Use of In Vivo-Induced Antigen Technology to Identify In Vivo-Expressed Genes of Campylobacter jejuni During Human Infection
Use of In Vivo-Induced Antigen Technology to Identify In Vivo-Expressed Genes of Campylobacter jejuni During Human Infection
Journal of Microbiology and Biotechnology. 2014. Mar, 24(3): 363-370
Copyright © 2014, The Korean Society For Microbiology And Biotechnology
  • Received : November 08, 2013
  • Accepted : December 10, 2013
  • Published : March 28, 2014
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About the Authors
Yuanqing Hu
Jinlin Huang
Qiuchun Li
Yuwei Shang
Fangzhe Ren
Yang Jiao
Zhicheng Liu
Zhiming Pan
Xin-an Jiao

Campylobacter jejuni is a prevalent foodborne pathogen worldwide. Human infection by C. jejuni primarily arises from contaminated poultry meats. Genes expressed in vivo may play an important role in the pathogenicity of C. jejuni . We applied an immunoscreening method, in vivo -induced antigen technology (IVIAT), to identify in vivo -induced genes during human infection by C. jejuni . An inducible expression library of genomic proteins was constructed from sequenced C. jejuni NCTC 11168 and was then screened using adsorbed, pooled human sera obtained from clinical patients. We successfully identified 24 unique genes expressed in vivo . These genes were implicated in metabolism, molecular biosynthesis, genetic information processing, transport, and other processes. We selected six genes with different functions to compare their expression levels in vivo and in vitro using real-time RT-PCR. The results showed that the selected six genes were significantly upregulated in vivo but not in vitro . In short, these identified in vivo -induced genes may contribute to human infection of C. jejuni , some of which may be meaningful vaccine candidate antigens or diagnosis serologic markers for campylobacteriosis. IVIAT may present a significant and efficient method for understanding the pathogenicity mechanism of Campylobacter and for finding targets for its prevention and control.
Campylobacter jejuni has emerged as the leading cause of human bacterial foodborne diarrheal disease worldwide [17] . It can colonize the intestines of many hosts, including chickens, cattle, sheep, dogs, and wild birds. The pathogenic bacteria reside in the lower intestinal tract in humans and give rise to self-limiting diarrhea [25] . Owing to the wide distribution of C. jejuni in poultry and the broad consumption of poultry meat products [7] , there is increasing pressure to control C. jejuni infections, although most cases of infection are sporadic [3] . An effective vaccination for C. jejuni , which may help to control infections, is lacking [11] . To identify targets for a vaccine to prevent C. jejuni infection, a better understanding of the biological characteristics of this pathogen, particularly its virulence mechanisms, is needed.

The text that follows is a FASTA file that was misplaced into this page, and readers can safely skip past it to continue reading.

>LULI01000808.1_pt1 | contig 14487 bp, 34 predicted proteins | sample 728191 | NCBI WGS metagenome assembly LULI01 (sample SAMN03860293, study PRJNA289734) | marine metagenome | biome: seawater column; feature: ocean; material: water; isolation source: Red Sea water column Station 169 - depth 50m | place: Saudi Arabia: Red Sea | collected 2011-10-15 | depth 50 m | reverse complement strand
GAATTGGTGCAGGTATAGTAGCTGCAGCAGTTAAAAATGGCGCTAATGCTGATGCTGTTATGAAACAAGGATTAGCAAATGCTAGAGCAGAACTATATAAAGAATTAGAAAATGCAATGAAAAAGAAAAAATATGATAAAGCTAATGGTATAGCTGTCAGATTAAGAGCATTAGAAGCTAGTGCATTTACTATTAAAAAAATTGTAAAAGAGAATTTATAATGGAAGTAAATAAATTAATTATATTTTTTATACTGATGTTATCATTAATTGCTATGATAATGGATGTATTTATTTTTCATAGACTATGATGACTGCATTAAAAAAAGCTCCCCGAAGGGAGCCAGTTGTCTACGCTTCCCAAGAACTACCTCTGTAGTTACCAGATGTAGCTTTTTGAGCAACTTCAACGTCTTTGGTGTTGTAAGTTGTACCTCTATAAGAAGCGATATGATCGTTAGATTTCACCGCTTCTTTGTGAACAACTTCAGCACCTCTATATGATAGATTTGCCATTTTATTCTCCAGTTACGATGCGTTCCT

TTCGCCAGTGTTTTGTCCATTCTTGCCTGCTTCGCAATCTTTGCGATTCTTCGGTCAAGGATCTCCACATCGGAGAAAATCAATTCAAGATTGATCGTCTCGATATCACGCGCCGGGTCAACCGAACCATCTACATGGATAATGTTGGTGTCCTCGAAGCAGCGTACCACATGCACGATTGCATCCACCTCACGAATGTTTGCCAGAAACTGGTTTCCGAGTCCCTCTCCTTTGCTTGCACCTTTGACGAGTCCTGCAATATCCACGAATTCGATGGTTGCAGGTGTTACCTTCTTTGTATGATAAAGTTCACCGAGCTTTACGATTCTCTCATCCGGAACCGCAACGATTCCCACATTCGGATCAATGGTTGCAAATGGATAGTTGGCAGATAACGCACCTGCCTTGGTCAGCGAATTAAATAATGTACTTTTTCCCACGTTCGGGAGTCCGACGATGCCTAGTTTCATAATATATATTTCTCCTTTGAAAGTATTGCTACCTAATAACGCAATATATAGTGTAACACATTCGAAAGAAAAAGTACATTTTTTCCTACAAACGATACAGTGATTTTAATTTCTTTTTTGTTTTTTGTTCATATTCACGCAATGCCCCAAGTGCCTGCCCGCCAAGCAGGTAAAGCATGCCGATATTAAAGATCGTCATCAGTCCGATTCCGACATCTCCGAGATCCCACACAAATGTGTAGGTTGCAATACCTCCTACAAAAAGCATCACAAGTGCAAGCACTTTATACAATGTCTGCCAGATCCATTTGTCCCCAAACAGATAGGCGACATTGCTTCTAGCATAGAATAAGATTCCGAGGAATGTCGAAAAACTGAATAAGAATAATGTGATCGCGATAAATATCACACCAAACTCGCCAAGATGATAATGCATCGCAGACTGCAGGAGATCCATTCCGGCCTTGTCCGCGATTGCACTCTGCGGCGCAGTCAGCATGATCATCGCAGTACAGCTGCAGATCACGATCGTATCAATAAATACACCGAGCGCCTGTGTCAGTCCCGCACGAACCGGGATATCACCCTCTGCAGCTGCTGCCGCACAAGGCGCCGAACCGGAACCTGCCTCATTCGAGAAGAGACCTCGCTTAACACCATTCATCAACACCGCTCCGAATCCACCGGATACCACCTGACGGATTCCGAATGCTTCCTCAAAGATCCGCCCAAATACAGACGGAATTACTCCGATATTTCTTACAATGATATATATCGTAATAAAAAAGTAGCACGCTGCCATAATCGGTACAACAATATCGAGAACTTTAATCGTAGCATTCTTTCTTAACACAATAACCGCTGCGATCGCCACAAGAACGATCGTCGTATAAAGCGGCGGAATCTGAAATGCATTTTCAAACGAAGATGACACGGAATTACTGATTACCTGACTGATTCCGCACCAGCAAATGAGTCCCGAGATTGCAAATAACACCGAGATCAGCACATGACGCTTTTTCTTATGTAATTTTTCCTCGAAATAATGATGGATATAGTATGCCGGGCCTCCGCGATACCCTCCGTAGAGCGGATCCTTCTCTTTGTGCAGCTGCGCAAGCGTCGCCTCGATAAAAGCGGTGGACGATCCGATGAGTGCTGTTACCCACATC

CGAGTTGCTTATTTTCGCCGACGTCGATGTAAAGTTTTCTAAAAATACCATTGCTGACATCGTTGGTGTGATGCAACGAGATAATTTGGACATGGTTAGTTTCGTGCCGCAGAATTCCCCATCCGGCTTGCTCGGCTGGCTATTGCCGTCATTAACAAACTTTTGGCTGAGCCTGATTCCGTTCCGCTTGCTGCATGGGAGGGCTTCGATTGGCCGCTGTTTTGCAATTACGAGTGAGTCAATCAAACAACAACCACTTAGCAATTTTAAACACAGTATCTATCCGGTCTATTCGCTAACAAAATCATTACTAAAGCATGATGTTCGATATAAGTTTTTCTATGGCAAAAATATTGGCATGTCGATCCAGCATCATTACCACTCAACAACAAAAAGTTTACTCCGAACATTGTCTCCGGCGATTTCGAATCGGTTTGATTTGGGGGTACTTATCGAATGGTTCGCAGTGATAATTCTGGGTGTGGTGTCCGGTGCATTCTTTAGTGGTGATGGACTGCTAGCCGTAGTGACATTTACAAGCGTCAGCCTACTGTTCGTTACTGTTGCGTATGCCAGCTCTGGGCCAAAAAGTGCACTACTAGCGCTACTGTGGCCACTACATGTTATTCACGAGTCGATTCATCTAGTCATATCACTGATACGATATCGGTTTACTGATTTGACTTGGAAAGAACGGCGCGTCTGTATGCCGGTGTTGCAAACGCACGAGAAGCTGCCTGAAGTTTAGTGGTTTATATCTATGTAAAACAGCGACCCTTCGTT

The completion of the sequencing of the C. jejuni NCTC 11168 genome in 2000 opened the door for studying its pathogenicity mechanisms. The most prominent feature of the sequence is its heteromorphism, which contributes to its strain-to-strain variability [17] . Moreover, the interactions between the host and pathogenic bacteria likely play a significant role in Campylobacter infection [27] . To elucidate the role of C. jejuni virulence-associated genes in infection, animal models, including chickens, rodents, and monkeys, have been developed and applied to investigate colonization or transmission. Unfortunately, these models do not entirely show the pathogenicity of C. jejuni in humans [15] .
IVIAT ( in vivo -induced antigen technology) is a screening technique that identifies virulence-associated genes during host infection by different types of pathogens [20] . Using IVIAT, we can identify pathogenicity-related genes that are activated and expressed in vivo when a strong interaction occurs between the host and microbe. The advantage of IVIAT is that it contributes to the identification of virulenceassociated genes expressed specifically during infection instead of during growth in laboratory conditions. Virulenceassociated genes identified using IVIAT could play an important role in virulence or pathogenesis in the particular host-pathogen system, and proteins encoded may be novel diagnostic targets and subunit vaccine candidates. To date, IVIAT has been used for a number of pathogens, including Escherichia coli [22] , Vibrio [28] , Streptococcus [5] , Salmonella [9] , and Brucella [13] . Virulence genes from these microbes are expressed in vivo . Some of the identified proteins are candidate antigens for vaccines, whereas others may be diagnostic markers [5 , 20] .
This identification of in vivo -expressed genes will help to elucidate the pathogenic mechanisms of human infection by C. jejuni and to develop novel prevention strategies. In this study, a genomic expression library was constructed using random DNA fragments from the sequenced human C. jejuni strain NCTC 11168. In vivo -induced antigens were identified from human convalescent sera after being thoroughly absorbed with C. jejuni NCTC 11168 grown in vitro (scheme showed in Fig. 1 ).